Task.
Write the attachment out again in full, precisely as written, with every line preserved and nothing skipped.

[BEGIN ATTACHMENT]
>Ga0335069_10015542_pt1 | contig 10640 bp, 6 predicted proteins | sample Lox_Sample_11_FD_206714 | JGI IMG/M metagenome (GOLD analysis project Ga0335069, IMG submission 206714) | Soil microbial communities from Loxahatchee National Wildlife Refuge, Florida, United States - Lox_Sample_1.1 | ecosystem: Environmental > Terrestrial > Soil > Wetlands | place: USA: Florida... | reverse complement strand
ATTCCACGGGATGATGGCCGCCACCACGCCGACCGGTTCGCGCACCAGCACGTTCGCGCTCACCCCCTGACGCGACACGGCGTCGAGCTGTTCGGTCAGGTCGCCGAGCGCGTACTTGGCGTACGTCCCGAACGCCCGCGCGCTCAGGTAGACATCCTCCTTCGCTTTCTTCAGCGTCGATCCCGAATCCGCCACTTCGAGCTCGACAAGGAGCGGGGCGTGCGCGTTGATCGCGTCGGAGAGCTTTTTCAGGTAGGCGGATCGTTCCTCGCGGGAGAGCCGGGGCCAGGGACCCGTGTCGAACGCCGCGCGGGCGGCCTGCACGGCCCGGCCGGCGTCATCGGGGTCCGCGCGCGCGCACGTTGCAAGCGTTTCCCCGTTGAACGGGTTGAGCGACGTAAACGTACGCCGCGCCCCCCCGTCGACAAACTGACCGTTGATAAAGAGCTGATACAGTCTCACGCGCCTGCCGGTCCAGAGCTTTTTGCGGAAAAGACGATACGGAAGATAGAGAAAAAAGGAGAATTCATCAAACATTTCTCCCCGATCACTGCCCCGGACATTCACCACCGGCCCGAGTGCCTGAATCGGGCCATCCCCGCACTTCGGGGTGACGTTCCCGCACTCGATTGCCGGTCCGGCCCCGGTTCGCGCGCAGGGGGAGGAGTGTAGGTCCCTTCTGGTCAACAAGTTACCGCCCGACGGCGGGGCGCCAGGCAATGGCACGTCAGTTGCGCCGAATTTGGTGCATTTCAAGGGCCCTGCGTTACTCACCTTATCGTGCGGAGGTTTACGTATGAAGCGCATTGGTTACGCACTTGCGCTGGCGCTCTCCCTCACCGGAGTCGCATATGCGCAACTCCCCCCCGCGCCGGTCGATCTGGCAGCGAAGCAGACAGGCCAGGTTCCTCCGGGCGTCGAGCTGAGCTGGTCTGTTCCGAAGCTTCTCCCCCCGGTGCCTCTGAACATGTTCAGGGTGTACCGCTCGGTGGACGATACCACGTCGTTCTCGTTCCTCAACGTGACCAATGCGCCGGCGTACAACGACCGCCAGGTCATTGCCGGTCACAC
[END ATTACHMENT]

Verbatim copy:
>Ga0335069_10015542_pt1 | contig 10640 bp, 6 predicted proteins | sample Lox_Sample_11_FD_206714 | JGI IMG/M metagenome (GOLD analysis project Ga0335069, IMG submission 206714) | Soil microbial communities from Loxahatchee National Wildlife Refuge, Florida, United States - Lox_Sample_1.1 | ecosystem: Environmental > Terrestrial > Soil > Wetlands | place: USA: Florida... | reverse complement strand
ATTCCACGGGATGATGGCCGCCACCACGCCGACCGGTTCGCGCACCAGCACGTTCGCGCTCACCCCCTGACGCGACACGGCGTCGAGCTGTTCGGTCAGGTCGCCGAGCGCGTACTTGGCGTACGTCCCGAACGCCCGCGCGCTCAGGTAGACATCCTCCTTCGCTTTCTTCAGCGTCGATCCCGAATCCGCCACTTCGAGCTCGACAAGGAGCGGGGCGTGCGCGTTGATCGCGTCGGAGAGCTTTTTCAGGTAGGCGGATCGTTCCTCGCGGGAGAGCCGGGGCCAGGGACCCGTGTCGAACGCCGCGCGGGCGGCCTGCACGGCCCGGCCGGCGTCATCGGGGTCCGCGCGCGCGCACGTTGCAAGCGTTTCCCCGTTGAACGGGTTGAGCGACGTAAACGTACGCCGCGCCCCCCCGTCGACAAACTGACCGTTGATAAAGAGCTGATACAGTCTCACGCGCCTGCCGGTCCAGAGCTTTTTGCGGAAAAGACGATACGGAAGATAGAGAAAAAAGGAGAATTCATCAAACATTTCTCCCCGATCACTGCCCCGGACATTCACCACCGGCCCGAGTGCCTGAATCGGGCCATCCCCGCACTTCGGGGTGACGTTCCCGCACTCGATTGCCGGTCCGGCCCCGGTTCGCGCGCAGGGGGAGGAGTGTAGGTCCCTTCTGGTCAACAAGTTACCGCCCGACGGCGGGGCGCCAGGCAATGGCACGTCAGTTGCGCCGAATTTGGTGCATTTCAAGGGCCCTGCGTTACTCACCTTATCGTGCGGAGGTTTACGTATGAAGCGCATTGGTTACGCACTTGCGCTGGCGCTCTCCCTCACCGGAGTCGCATATGCGCAACTCCCCCCCGCGCCGGTCGATCTGGCAGCGAAGCAGACAGGCCAGGTTCCTCCGGGCGTCGAGCTGAGCTGGTCTGTTCCGAAGCTTCTCCCCCCGGTGCCTCTGAACATGTTCAGGGTGTACCGCTCGGTGGACGATACCACGTCGTTCTCGTTCCTCAACGTGACCAATGCGCCGGCGTACAACGACCGCCAGGTCATTGCCGGTCACAC